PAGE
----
The risk of arrhythmia was increased for all risk periods up to 56 days. In particular, risk was highest in patients with congenital heart disease. While the risk of arrhythmia was lower in those without congenital heart disease, a significant risk was still present.


The study was quite conclusive since it considered the whole population of South Korea. Previous studies regarding ADHD medicine effects in comparison were quite limited. As cardiovascular diseases are quite rare in young children and adolescents, this study was quite interesting, since it explored the chances of these diseases being developed in such an age group. Antidepressants, antipsychotics, or antiepileptics are often co-prescribed with methylphenidate and could explain some of the association found with adverse cardiovascular events.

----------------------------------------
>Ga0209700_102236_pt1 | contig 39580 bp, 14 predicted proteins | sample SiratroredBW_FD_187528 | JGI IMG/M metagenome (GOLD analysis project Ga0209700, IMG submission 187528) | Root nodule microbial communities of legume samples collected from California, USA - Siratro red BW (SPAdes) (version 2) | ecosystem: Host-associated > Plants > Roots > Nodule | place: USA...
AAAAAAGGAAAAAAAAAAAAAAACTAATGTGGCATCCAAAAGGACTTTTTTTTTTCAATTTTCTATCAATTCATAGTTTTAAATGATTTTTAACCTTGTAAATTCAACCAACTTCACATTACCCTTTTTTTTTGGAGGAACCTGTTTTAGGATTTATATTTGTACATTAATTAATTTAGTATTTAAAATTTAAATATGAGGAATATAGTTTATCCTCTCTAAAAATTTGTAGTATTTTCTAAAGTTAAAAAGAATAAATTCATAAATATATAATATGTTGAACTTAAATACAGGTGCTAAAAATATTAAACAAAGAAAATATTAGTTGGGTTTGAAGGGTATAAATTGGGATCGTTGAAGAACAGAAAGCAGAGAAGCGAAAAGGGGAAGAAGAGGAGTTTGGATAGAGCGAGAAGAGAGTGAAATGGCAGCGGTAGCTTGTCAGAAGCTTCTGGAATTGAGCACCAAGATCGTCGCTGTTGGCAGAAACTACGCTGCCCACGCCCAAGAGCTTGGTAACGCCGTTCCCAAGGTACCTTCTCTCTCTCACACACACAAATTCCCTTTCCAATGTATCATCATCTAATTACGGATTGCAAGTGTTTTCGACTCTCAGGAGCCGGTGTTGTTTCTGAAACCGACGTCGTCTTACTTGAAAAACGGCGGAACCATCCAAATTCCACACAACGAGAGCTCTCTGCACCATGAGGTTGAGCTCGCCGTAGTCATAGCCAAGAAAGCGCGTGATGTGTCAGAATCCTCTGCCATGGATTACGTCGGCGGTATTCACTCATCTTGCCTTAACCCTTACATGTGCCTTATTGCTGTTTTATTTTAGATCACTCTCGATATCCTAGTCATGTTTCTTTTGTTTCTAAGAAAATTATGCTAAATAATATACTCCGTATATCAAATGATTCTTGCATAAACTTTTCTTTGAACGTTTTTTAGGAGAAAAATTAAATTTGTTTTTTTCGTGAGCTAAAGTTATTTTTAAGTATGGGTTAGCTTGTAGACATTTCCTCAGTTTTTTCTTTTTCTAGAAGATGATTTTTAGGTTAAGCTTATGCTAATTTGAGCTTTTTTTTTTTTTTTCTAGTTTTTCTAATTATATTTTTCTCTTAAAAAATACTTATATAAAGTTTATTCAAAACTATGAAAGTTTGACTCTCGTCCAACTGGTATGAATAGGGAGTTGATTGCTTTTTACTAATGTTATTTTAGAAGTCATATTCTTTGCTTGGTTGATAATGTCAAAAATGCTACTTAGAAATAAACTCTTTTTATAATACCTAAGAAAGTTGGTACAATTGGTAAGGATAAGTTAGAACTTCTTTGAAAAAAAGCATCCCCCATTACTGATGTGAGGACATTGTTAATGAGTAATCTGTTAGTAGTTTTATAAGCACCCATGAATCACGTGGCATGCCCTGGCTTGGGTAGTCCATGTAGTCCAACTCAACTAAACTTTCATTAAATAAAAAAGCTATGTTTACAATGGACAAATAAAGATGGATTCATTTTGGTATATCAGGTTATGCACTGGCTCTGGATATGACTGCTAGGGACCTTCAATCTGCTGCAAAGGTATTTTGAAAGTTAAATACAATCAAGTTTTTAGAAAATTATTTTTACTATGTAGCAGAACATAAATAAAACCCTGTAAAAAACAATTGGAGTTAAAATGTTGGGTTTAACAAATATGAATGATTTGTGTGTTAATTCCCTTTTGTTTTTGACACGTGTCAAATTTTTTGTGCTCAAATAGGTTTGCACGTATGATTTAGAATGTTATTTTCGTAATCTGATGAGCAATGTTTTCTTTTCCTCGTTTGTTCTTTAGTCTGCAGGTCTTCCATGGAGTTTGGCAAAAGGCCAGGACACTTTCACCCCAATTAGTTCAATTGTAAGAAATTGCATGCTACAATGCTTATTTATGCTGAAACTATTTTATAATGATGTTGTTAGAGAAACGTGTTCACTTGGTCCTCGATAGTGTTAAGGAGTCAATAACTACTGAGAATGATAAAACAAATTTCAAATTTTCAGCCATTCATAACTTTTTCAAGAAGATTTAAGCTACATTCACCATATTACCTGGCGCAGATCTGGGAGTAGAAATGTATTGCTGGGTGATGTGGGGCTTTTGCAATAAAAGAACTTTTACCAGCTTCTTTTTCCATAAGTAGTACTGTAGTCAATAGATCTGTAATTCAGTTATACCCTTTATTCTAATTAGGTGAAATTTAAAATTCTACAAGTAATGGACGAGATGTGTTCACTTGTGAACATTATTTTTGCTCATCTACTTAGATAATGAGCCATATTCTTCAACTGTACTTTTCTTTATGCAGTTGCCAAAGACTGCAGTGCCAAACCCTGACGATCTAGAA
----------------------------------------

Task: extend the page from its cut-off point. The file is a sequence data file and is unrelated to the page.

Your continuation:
It is possible that other unmeasured time-varying confounders could have influenced the results. For instance, the variation in severity of ADHD or substance abuse could have affected the outcome. Hence, like every other study, there is a slight chance for error. There is a chance for error or missing information in the database or even of misdiagnosed or undiagnosed diseases. Therefore, this study should be considered with a grain of salt.

As the number of children and adolescents diagnosed with ADHD increases, the results of the study should be carefully considered and the potential outcomes should be weighed against the need of using the ADHD medicine, methylphenidate for treatment, especially for those with mild cases of the disease